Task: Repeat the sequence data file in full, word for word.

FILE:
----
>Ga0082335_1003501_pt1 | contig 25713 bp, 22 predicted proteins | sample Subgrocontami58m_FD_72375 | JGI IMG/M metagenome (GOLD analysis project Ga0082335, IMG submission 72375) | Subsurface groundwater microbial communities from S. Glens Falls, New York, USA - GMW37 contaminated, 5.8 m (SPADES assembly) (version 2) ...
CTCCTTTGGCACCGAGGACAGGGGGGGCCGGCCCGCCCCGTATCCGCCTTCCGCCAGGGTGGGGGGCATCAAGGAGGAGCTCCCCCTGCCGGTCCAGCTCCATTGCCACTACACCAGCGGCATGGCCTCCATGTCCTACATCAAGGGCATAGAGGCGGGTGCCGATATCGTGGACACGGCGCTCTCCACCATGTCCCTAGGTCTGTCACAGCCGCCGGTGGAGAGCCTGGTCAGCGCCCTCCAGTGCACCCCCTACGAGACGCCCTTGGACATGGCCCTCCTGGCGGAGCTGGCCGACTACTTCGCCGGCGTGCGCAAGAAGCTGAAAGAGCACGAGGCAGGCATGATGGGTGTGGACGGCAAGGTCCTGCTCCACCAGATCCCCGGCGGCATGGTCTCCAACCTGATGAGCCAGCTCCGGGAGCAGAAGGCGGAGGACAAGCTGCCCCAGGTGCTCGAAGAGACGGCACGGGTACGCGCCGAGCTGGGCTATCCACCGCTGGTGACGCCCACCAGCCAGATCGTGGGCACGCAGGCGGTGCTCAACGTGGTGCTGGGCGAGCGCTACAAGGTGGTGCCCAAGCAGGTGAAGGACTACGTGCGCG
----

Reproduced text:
>Ga0082335_1003501_pt1 | contig 25713 bp, 22 predicted proteins | sample Subgrocontami58m_FD_72375 | JGI IMG/M metagenome (GOLD analysis project Ga0082335, IMG submission 72375) | Subsurface groundwater microbial communities from S. Glens Falls, New York, USA - GMW37 contaminated, 5.8 m (SPADES assembly) (version 2) ...
CTCCTTTGGCACCGAGGACAGGGGGGGCCGGCCCGCCCCGTATCCGCCTTCCGCCAGGGTGGGGGGCATCAAGGAGGAGCTCCCCCTGCCGGTCCAGCTCCATTGCCACTACACCAGCGGCATGGCCTCCATGTCCTACATCAAGGGCATAGAGGCGGGTGCCGATATCGTGGACACGGCGCTCTCCACCATGTCCCTAGGTCTGTCACAGCCGCCGGTGGAGAGCCTGGTCAGCGCCCTCCAGTGCACCCCCTACGAGACGCCCTTGGACATGGCCCTCCTGGCGGAGCTGGCCGACTACTTCGCCGGCGTGCGCAAGAAGCTGAAAGAGCACGAGGCAGGCATGATGGGTGTGGACGGCAAGGTCCTGCTCCACCAGATCCCCGGCGGCATGGTCTCCAACCTGATGAGCCAGCTCCGGGAGCAGAAGGCGGAGGACAAGCTGCCCCAGGTGCTCGAAGAGACGGCACGGGTACGCGCCGAGCTGGGCTATCCACCGCTGGTGACGCCCACCAGCCAGATCGTGGGCACGCAGGCGGTGCTCAACGTGGTGCTGGGCGAGCGCTACAAGGTGGTGCCCAAGCAGGTGAAGGACTACGTGCGCG